Medical College of Wisconsin
CTSICores SearchResearch InformaticsREDCap

Secondary metabolites from three Florida sponges with antidepressant activity. J Nat Prod 2008 Feb;71(2):186-9



Pubmed ID


Pubmed Central ID




Scopus ID

2-s2.0-40549109549 (requires institutional sign-in at Scopus site)   68 Citations


Brominated indole alkaloids are a common class of metabolites reported from sponges of the order Verongida. Herein we report the isolation, structure determination, and activity of metabolites from three Florida sponges, namely, Verongula rigida (order Verongida, family Aplysinidae), Smenospongia aurea, and S. cerebriformis (order Dictyoceratida, family Thorectidae). All three species were investigated chemically, revealing similarities in secondary metabolites. Brominated compounds, as well as sesquiterpene quinones and hydroquinones, were identified from both V. rigida and S. aurea despite their apparent taxonomic differences at the ordinal level. Similar metabolites found in these distinct sponge species of two different genera provide evidence for a microbial origin of the metabolites. Isolated compounds were evaluated in the Porsolt forced swim test (FST) and the chick anxiety-depression continuum model. Among the isolated compounds, 5,6-dibromo- N,N-dimethyltryptamine ( 1) exhibited significant antidepressant-like action in the rodent FST model, while 5-bromo- N,N-dimethyltryptamine ( 2) caused significant reduction of locomotor activity indicative of a potential sedative action. The current study provides ample evidence that marine natural products with the diversity of brominated marine alkaloids will provide potential leads for antidepressant and anxiolytic drugs.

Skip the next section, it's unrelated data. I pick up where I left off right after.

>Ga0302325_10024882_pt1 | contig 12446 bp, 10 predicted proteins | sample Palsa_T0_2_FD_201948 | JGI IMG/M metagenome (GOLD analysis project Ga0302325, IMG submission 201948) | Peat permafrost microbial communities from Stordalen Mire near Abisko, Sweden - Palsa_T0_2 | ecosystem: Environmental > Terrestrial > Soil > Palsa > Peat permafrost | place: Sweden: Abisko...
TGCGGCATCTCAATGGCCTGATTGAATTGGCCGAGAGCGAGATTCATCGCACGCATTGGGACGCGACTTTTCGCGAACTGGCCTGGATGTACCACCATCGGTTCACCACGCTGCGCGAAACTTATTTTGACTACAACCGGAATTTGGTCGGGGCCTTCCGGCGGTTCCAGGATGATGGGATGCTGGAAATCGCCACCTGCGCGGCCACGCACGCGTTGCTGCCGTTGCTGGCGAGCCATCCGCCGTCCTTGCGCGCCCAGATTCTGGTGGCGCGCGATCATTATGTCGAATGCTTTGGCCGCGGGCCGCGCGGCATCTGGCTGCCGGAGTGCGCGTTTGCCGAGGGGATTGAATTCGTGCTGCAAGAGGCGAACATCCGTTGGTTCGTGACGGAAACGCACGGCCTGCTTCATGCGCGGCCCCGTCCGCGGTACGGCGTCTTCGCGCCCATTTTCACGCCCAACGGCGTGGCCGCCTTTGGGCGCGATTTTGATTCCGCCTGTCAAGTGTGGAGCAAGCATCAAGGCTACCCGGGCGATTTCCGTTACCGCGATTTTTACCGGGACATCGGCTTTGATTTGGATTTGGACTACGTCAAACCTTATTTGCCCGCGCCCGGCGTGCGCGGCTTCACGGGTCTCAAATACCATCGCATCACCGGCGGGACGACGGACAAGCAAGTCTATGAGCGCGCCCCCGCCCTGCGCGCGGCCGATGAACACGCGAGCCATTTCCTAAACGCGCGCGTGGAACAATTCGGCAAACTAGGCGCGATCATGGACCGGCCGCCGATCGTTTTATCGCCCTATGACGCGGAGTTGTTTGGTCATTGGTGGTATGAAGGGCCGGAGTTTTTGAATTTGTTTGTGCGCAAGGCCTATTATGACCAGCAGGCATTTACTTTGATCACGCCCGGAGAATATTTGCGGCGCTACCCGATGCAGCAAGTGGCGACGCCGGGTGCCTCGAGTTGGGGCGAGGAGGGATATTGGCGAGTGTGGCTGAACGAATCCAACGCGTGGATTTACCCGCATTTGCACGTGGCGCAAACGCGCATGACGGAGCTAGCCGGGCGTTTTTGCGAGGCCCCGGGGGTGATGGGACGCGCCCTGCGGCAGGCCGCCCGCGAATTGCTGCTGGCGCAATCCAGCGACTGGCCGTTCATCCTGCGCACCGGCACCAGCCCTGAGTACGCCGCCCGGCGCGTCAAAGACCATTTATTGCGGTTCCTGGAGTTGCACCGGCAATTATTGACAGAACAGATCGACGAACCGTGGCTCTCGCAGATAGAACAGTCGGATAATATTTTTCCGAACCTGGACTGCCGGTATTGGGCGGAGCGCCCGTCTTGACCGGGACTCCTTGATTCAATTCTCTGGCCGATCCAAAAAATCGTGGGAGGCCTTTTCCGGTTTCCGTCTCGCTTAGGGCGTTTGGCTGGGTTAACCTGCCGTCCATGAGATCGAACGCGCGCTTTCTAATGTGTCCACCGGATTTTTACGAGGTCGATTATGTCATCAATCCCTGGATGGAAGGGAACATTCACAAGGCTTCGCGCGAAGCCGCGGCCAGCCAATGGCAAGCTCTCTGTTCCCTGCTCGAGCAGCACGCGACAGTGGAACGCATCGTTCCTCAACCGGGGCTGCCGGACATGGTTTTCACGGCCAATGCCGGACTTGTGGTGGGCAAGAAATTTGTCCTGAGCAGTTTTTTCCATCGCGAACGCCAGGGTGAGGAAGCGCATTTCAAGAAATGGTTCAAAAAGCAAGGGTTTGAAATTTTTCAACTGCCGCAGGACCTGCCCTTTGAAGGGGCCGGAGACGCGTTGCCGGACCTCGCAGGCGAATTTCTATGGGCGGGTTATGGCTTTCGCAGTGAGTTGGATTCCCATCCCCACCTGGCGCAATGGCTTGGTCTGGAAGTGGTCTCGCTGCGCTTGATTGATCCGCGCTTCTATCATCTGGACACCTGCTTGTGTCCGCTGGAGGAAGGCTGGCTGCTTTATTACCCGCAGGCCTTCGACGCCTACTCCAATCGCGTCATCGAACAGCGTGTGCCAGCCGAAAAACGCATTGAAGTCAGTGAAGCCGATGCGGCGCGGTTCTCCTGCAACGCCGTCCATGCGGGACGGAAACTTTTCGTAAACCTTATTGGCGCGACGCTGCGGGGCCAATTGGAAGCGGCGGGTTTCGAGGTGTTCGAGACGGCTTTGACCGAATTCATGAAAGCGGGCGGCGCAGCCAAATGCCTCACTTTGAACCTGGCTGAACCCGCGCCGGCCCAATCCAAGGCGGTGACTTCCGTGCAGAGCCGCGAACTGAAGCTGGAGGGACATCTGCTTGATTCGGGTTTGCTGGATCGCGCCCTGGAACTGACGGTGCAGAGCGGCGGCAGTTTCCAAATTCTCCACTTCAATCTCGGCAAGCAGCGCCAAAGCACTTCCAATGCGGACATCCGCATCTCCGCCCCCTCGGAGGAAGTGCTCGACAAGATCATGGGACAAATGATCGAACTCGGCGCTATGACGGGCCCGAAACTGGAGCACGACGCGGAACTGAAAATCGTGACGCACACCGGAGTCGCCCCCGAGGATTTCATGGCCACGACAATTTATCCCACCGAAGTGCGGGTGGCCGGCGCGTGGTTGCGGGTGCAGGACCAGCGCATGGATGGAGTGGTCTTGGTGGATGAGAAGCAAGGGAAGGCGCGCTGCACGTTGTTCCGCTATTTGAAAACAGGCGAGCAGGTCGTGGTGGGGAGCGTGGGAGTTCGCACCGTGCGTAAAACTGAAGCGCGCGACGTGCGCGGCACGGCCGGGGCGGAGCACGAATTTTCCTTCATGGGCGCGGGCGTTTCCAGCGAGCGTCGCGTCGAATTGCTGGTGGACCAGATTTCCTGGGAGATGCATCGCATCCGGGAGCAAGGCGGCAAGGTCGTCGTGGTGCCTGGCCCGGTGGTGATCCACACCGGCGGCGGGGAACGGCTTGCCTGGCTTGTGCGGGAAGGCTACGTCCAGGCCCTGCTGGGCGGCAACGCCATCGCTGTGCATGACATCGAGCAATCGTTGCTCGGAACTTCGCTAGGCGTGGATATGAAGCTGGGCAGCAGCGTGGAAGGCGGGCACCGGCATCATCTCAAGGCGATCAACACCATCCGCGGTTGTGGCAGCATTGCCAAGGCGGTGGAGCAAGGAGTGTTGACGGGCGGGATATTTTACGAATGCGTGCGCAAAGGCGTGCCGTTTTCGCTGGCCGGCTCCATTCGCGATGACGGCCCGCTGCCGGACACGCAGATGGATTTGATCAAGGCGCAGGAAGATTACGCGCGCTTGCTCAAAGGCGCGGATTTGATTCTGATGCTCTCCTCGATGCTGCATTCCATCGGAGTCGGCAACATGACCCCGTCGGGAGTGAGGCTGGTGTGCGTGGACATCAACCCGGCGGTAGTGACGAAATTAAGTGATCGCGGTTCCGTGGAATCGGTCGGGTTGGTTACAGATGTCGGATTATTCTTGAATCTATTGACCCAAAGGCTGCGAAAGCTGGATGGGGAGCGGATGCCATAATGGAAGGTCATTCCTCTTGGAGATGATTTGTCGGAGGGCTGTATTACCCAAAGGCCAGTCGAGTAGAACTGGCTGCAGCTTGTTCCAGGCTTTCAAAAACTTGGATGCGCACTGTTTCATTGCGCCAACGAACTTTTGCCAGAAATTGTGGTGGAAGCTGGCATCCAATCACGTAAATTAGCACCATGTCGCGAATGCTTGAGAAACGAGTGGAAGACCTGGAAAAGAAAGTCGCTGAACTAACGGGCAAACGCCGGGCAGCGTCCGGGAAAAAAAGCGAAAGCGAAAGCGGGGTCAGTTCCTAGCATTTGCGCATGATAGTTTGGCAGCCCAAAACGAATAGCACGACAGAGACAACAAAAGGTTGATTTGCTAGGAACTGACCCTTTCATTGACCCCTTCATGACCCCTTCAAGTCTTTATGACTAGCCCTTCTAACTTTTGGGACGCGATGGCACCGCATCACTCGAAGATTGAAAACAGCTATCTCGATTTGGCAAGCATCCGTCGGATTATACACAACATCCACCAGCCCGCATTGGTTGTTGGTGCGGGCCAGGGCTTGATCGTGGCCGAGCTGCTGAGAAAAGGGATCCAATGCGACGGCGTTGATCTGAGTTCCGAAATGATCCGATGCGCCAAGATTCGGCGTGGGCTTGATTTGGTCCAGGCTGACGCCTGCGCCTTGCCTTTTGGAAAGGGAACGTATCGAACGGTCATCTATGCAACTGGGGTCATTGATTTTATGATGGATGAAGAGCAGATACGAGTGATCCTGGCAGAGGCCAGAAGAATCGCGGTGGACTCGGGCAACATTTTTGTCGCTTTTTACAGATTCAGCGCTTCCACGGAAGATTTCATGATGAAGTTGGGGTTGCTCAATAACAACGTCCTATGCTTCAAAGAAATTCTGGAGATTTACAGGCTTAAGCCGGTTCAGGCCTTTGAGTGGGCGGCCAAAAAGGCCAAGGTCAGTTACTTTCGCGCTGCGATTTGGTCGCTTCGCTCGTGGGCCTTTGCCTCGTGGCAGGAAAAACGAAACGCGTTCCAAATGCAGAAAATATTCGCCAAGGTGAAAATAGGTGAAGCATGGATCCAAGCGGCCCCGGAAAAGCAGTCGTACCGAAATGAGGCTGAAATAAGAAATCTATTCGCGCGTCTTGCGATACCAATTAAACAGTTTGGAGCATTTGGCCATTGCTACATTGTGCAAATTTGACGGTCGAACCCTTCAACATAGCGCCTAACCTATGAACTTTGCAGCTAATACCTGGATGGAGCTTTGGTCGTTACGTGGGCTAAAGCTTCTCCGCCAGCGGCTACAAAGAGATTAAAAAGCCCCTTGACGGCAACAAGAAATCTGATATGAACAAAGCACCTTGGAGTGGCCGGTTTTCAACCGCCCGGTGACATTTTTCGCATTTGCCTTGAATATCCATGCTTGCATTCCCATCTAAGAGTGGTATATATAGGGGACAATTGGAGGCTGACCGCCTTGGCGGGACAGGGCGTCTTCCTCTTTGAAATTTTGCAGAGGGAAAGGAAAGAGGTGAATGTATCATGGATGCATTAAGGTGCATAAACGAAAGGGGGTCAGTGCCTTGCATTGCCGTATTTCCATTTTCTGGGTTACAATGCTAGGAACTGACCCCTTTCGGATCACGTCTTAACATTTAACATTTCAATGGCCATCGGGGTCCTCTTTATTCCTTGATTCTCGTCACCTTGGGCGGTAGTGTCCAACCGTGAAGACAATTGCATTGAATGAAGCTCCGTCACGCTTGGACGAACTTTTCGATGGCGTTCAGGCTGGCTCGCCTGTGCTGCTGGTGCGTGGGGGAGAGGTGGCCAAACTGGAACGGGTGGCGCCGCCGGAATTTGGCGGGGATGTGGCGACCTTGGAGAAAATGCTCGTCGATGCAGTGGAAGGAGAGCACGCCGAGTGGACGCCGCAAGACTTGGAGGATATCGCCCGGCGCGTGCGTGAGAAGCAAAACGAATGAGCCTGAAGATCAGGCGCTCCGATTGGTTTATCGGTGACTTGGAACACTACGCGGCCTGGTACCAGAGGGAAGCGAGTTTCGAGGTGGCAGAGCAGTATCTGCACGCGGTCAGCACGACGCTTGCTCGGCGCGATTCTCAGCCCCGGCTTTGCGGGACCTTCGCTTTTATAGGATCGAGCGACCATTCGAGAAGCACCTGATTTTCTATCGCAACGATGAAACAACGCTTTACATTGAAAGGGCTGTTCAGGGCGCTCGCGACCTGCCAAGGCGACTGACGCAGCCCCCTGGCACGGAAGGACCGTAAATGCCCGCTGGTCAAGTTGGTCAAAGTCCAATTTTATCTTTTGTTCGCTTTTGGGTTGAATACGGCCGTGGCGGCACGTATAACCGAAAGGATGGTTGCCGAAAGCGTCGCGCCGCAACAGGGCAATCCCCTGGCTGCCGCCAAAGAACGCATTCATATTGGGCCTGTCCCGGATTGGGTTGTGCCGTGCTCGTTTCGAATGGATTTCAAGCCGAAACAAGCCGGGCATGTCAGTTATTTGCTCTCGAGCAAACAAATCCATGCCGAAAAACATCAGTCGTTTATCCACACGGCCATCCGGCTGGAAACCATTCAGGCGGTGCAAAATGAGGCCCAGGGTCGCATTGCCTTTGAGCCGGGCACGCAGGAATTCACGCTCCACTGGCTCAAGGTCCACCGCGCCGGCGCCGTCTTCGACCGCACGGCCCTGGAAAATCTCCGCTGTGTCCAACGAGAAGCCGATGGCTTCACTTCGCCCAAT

Author List

Kochanowska AJ, Rao KV, Childress S, El-Alfy A, Matsumoto RR, Kelly M, Stewart GS, Sufka KJ, Hamann MT


Abir El-Alfy PhD Assistant Dean, Professor in the School of Pharmacy Administration department at Medical College of Wisconsin

MESH terms used to index this publication - Major topics in bold

Anti-Anxiety Agents
Antidepressive Agents
Disease Models, Animal
Dose-Response Relationship, Drug
Hydrocarbons, Brominated
Indole Alkaloids
Marine Biology
Molecular Structure